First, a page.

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Mary Chapin Carpenter Biography

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Mary Chapin Carpenter (born February 21, 1958 in Princeton, New Jersey) is a highly successful country music and folk singer-songwriter and guitarist with a diverse musical style that is sometimes said to be "unclassifable."

Carpenter, the daughter of a Life Magazine executive, spent two years in Japan as a child, moving to Washington, D.C. in 1974. She graduated in 1976 from the Taft School, a prep school in Watertown, Connecticut, and from Brown University in 1981. She began playing original music and covers in Washington's vibrant music scene in the 1980s, which gave birth to her first album, Hometown Girl, in 1987 (Columbia Records). The album was produced by Grammy-nominated guitarist and singer-songwriter John Jennings with whom she had been performing in the D.C. area and who has remained a long-time collaborator.

Carpenter has released 10 albums and has wide-ranging appeal. Her music includes often humorous fast-paced country-rock songs and slower and softer songs that often speak to social or relational issues. One of her most widely known singles is "Passionate Kisses" (written by fellow singer-songwriter Lucinda Williams), a song with a rock flavor musically and lyrics listing simple desires such as "a comfortable bed", "food to fill me up", and "time to think". Another big hit was "Down at the Twist and Shout", (named after a popular club Carpenter often performed at in Bethesda, Maryland) which she performed in January 1997 at Super Bowl XXXI in New Orleans. A number of Mary Chapin Carpenter's songs speak to women, urging them on through hard times or troubled relationships. In "He Thinks He'll Keep Her", co-composed by Carpenter and Don Schlitz on the 1992 Come On, Come On album, the singer makes the case for strength and self-respect. Another common theme in her music is that of taking life at your own pace, rather than rampant goal-driven materialism, such as "The Long Way Home" from her 2001 album Time*Sex*Love, which pokes fun at a man who "retire(s) at thirty to his big-ass house next to the putting green." The album had a different feel musically, incorporating elaborate orchestra melodies, but with the characteristic lyrical depth. Her latest album Between Here and Gone was released in 2004. Carpenter is currently working on a new album entitled "The Calling", scheduled to be released in March of 2007 by Rounder Record's rock/pop imprint Zoë.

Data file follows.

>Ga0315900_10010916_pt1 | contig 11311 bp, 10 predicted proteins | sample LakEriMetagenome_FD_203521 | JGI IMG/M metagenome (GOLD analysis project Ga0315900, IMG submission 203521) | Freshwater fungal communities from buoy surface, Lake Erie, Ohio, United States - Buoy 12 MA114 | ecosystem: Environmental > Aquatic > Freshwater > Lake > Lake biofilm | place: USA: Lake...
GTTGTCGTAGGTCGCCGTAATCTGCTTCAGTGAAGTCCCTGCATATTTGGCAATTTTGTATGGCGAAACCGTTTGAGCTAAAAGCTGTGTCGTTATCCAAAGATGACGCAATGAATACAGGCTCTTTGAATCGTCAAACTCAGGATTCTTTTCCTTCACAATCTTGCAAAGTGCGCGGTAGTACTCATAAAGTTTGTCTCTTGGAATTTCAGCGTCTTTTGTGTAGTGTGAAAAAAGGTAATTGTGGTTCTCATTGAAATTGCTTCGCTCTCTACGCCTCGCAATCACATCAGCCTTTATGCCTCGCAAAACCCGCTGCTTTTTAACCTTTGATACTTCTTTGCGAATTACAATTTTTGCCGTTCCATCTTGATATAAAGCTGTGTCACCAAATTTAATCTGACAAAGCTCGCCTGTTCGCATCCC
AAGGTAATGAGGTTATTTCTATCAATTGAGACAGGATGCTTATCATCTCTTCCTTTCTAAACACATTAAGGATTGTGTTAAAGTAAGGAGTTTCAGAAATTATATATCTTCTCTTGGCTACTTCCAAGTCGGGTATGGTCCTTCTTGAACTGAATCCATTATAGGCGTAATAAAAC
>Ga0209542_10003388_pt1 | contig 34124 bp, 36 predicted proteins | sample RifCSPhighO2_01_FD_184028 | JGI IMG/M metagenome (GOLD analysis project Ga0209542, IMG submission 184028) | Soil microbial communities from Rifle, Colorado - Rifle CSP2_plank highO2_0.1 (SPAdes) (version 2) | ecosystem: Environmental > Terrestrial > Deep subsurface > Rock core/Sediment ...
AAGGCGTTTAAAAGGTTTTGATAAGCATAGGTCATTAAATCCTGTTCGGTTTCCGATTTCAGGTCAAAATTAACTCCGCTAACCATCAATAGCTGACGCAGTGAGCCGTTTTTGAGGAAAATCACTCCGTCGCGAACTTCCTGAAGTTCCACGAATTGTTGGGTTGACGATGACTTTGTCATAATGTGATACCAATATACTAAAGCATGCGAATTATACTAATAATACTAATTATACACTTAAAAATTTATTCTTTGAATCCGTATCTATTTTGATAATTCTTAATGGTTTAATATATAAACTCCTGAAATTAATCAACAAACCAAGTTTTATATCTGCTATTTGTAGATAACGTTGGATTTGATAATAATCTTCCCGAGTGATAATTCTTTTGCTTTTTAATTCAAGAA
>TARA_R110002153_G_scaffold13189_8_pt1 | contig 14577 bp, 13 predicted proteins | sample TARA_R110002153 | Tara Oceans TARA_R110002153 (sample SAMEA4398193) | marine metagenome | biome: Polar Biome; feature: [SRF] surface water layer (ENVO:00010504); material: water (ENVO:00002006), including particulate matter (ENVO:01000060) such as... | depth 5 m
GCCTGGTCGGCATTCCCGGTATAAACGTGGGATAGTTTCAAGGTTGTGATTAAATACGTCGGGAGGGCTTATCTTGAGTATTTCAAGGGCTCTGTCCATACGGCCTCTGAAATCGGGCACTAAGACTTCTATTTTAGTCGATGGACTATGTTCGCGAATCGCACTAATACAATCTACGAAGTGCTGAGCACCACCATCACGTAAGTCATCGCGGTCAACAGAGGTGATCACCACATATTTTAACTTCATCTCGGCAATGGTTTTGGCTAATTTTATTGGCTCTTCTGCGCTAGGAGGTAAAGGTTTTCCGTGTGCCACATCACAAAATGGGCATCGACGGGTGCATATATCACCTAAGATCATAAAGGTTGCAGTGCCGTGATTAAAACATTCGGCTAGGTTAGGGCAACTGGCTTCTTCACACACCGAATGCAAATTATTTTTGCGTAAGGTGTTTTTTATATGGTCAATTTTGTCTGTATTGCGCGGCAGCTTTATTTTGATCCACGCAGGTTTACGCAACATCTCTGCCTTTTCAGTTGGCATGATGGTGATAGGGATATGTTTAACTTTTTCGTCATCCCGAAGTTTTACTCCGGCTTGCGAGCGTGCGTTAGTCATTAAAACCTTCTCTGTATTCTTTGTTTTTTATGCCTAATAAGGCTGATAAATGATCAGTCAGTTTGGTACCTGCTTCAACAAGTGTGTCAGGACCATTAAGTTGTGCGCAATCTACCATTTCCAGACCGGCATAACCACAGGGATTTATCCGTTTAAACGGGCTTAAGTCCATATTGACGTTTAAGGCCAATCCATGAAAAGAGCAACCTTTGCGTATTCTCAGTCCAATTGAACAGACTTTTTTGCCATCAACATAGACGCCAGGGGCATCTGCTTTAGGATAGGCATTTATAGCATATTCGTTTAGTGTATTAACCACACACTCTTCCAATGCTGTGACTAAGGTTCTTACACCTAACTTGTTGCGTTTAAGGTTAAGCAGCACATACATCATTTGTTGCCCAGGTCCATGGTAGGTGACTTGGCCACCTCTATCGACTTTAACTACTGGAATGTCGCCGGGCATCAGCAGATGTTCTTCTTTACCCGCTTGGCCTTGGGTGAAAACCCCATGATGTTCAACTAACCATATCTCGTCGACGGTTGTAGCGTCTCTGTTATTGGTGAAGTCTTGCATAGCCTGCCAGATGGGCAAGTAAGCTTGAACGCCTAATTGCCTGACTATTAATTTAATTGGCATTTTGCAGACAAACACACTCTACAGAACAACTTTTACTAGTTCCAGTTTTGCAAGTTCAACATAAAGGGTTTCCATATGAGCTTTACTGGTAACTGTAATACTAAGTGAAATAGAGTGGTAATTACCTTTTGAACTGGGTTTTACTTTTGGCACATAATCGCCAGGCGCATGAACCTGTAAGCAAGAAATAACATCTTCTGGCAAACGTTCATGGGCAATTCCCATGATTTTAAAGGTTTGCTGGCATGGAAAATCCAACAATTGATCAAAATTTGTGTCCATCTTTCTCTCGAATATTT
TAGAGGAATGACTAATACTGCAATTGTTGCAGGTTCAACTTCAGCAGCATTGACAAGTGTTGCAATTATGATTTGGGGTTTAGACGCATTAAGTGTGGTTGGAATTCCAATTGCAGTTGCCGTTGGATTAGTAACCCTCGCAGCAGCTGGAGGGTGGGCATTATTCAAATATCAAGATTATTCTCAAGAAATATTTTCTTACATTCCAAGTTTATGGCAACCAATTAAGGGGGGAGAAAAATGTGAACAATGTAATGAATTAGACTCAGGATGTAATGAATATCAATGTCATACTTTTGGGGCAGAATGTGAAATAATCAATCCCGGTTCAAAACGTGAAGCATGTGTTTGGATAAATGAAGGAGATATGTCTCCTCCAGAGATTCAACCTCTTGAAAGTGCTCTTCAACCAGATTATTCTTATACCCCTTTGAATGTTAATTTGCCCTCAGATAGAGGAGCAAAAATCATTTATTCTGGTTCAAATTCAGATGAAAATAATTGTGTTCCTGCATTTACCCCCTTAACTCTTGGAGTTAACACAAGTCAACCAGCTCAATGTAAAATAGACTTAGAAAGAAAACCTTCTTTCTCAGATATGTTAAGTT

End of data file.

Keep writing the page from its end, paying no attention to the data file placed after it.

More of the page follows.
Carpenter has won five Grammy Awards, including Best Female Country Vocal Performance for the years 1991 through 1994, and Best Country Album in 1994. In addition to her solo work, her career has included a number of collaborations with such artists as Joan Baez, Dolly Parton, and Shawn Colvin. Carpenter is also well-known as a songerwriter, writing songs for a variety of artists including friend Trisha Yearwood ("Where Are You Now") and the song "Love Goes On" as a tribute to writer Marjorie Williams, who died of cancer in 2005.

Carpenter has performed regularly on TV shows, such as Late Night with David Letterman and Austin City Limits, and at musical events across the country, including the Telluride Bluegrass Festival in Telluride, Colorado. She tours frequently and has remained very loyal to her hometown of Washington, DC, returning almost every summer to perform at the popular outdoor venue Wolf Trap. Besides appearing on TV talk shows and participating in interviews, Carpenter has performed or spoken on numerous music and tribute shows.

Her lyrics have also been used for two children's books published by Harper Collins, "Halley Came to Jackson" (from the 1990 "Shooting Straight in the Dark" album) and "Dreamland." The book "Dreamland" was intended to help chilren deal with war and violence and the song appears on an accompanying lullaby collection "Till Their Eyes Shine," along with contributions from Gloria Estefan and Carole King, as well as on Carpenter's later album "Party Doll and Other Favorites."

Carpenter was married in 2002 in Virginia to a contractor, Tim Smith. They currently reside on a farm near Charlottesville, Virginia and call their home "Elysium." Throughout her career, she has actively supported various charities, including CARE and Habitat for Humanity, and has conducted fundraising concerts for such causes as the elimination of landmines.
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